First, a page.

We live in a loud world. Car engines, cellphones, pop music piped through grocery-store speakers — it can seem impossible to escape all the noise. Silence is a luxury. But a new shape discovered by researchers at Boston University could help bring peace and quiet to our lives. Well, at least some quiet. Called an
We live in a loud world. Car engines, cellphones, pop music piped through grocery-store speakers — it can seem impossible to escape all the noise. Silence is a luxury.
But a new shape discovered by researchers at Boston University could help bring peace and quiet to our lives. Well, at least some quiet.
Called an “acoustic metamaterial,” the shape was developed based on a mathematically modeled design that enables it to cancel up to 94 percent of sound by reflecting certain frequencies back to their source.
“Acoustics is a very old field of research with a very rich history,” Reza Ghaffarivardavagh, a BU mechanical engineer who worked on the project, told Digital Trends. “The advent of new fabrication technologies and advancement in computational tools have helped us better understand and utilize the interaction of acoustic waves with complicated solid objects.”
Most sound barriers today include thick walls and acoustic panels. These techniques are effective, but they can be large, unwieldy, and aren’t fit for situations that require uninterrupted airflow.
That is why Ghaffarivardavagh and mechanical engineer Xin Zhang began to look for a technology that would preserve the passage of air but still block sound. Using mathematical modeling and 3D printing, they developed the acoustic metamaterial, which is capable of catching and reflecting the tiny disturbances in the air that cause sound. Typical acoustic panels capture sound rather than reflect sound like the acoustic metamaterial.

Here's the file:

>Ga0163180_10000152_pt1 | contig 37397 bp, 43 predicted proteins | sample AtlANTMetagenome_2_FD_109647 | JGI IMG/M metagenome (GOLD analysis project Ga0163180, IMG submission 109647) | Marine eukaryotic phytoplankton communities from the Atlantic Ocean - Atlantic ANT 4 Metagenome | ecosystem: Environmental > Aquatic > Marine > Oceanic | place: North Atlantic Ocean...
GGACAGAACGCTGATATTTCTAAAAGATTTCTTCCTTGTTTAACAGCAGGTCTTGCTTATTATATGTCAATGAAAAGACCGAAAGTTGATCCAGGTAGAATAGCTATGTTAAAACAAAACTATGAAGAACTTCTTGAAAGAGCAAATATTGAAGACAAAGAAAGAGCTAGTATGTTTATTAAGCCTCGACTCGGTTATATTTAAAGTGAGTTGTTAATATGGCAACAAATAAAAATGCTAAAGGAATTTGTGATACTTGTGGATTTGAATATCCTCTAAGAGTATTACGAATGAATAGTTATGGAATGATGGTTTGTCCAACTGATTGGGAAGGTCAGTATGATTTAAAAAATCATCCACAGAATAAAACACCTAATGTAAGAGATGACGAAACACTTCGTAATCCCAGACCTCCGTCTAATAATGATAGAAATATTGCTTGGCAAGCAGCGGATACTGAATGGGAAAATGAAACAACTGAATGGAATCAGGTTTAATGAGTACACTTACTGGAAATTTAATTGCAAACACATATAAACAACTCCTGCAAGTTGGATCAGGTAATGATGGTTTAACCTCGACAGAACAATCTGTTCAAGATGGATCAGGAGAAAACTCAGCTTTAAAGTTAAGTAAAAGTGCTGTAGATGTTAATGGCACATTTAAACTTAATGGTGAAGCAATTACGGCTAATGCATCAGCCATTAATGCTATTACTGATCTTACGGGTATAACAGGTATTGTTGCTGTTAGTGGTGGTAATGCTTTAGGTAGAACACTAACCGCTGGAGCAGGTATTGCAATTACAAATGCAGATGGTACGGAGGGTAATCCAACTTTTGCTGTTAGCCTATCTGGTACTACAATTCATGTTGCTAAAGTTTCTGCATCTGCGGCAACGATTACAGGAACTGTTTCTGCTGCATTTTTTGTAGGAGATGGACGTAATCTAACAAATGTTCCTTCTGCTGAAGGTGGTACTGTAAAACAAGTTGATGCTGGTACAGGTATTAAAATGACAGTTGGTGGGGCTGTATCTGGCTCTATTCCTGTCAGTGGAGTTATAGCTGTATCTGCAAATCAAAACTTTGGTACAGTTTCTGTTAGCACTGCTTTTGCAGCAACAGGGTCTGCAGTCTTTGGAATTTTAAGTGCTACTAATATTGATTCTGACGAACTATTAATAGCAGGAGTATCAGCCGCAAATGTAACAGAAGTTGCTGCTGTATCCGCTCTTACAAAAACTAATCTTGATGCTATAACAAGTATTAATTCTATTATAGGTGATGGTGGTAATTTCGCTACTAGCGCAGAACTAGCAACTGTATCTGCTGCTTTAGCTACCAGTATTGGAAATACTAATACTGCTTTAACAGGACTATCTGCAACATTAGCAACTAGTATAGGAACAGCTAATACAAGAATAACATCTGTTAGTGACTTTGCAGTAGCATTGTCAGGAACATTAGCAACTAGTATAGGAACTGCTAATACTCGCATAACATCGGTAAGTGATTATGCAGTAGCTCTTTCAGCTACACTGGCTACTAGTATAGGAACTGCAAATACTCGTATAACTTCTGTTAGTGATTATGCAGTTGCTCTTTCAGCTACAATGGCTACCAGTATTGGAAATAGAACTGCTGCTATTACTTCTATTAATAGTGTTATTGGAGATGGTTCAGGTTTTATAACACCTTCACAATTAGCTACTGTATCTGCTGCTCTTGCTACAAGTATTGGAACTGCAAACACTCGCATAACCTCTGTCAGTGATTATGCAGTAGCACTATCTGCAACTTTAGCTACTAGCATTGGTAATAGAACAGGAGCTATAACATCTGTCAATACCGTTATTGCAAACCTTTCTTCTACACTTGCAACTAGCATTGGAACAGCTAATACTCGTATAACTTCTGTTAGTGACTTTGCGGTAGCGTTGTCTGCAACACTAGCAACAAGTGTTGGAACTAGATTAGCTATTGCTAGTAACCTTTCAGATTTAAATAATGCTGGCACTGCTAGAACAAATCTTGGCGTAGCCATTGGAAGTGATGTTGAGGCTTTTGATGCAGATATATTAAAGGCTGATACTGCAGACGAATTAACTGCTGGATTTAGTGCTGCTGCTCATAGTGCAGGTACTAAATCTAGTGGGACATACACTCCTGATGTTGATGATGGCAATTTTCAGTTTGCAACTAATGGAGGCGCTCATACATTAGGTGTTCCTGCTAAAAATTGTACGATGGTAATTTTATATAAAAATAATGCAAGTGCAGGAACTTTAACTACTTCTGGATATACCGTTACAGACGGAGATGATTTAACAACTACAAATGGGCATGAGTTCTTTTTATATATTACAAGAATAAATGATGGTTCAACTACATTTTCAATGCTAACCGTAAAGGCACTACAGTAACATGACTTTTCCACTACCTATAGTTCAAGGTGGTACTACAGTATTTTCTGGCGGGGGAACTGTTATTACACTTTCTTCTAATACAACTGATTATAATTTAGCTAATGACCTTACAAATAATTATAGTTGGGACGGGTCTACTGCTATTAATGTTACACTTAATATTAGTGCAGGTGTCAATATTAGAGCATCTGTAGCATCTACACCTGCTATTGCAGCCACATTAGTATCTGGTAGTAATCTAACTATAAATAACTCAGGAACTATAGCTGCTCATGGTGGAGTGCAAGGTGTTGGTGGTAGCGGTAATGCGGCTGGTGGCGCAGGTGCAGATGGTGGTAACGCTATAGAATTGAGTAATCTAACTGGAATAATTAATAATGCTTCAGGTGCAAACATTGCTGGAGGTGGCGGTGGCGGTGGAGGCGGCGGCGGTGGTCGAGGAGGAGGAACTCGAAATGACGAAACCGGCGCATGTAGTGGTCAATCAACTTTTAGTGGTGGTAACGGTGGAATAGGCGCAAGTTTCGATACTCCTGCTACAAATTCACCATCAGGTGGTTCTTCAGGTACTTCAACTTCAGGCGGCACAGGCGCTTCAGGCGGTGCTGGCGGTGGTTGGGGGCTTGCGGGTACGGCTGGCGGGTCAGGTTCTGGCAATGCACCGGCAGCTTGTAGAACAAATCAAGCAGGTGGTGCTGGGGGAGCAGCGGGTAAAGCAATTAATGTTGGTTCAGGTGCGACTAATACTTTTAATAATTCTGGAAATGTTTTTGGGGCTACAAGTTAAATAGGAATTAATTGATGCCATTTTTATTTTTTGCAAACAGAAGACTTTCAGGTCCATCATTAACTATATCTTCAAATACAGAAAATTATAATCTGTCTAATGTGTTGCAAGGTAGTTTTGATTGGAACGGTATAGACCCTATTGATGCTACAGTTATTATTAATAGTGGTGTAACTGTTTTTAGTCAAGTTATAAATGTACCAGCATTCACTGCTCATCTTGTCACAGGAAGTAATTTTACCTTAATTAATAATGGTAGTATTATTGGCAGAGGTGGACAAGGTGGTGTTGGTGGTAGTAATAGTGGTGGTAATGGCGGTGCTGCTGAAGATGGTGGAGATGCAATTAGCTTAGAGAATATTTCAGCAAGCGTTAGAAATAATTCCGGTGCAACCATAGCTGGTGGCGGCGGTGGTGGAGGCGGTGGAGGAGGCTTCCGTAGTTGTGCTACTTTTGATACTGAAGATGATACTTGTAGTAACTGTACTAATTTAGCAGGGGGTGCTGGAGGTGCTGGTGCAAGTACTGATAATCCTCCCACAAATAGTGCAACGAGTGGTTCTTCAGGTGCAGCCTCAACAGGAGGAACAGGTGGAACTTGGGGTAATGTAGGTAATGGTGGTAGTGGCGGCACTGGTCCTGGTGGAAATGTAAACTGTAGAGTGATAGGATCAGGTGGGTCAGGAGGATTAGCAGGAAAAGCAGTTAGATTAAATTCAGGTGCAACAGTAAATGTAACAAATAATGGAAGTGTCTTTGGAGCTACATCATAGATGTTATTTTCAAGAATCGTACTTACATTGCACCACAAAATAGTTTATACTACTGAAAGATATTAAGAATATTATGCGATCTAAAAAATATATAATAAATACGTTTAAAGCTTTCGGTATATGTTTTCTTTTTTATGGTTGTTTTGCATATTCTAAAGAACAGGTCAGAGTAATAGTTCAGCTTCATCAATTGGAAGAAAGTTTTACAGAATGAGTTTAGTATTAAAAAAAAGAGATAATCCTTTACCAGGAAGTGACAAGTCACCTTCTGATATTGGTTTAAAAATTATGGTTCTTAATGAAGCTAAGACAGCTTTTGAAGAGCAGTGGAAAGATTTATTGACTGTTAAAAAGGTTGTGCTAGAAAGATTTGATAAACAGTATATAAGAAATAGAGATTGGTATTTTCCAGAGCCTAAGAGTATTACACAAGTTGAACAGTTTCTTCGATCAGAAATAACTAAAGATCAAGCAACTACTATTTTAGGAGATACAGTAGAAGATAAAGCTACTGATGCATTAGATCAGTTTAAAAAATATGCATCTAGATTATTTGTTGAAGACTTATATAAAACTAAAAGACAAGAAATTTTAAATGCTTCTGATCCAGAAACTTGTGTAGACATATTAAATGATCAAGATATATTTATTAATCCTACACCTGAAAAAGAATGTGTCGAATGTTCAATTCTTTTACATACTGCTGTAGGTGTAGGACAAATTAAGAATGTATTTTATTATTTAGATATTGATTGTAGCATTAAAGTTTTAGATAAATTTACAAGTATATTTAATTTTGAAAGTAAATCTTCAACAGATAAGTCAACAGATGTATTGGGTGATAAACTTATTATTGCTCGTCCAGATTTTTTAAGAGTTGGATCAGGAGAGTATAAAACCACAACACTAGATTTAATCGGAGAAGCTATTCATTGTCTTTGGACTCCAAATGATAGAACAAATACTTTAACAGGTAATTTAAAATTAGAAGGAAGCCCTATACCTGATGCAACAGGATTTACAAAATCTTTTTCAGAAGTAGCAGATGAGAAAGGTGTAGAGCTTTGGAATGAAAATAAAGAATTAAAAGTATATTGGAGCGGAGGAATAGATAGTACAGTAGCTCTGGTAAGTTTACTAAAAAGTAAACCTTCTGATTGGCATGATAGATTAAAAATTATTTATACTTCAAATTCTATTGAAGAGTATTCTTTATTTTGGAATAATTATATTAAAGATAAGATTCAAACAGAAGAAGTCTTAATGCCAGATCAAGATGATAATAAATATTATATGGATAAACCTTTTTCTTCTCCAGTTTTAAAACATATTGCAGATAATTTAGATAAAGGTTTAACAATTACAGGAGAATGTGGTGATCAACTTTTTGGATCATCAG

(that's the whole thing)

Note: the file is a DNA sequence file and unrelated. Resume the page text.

To test their invention, the researchers put a loudspeaker into one end of a large PVC pipe and placed the acoustic metamaterial at the other end. The metamaterial effectively silenced 94 percent of the loudspeakers sound — or, enough to make it practically imperceptible to the human ear.
The acoustic metamaterial may find uses in quieting things like HVAC units and drone turbines. “Our design is extremely open, cheap to fabricate, and lightweight,” Ghaffarivardavagh said. “I believe there are great opportunities for its application, such as decreasing noise from fans. Our silencer’s performance is a narrow band but we are working on the wider-band design along with a tunable model, which may open up new possibilities.”
A paper detailing the project was published this week in the journal Physical Review.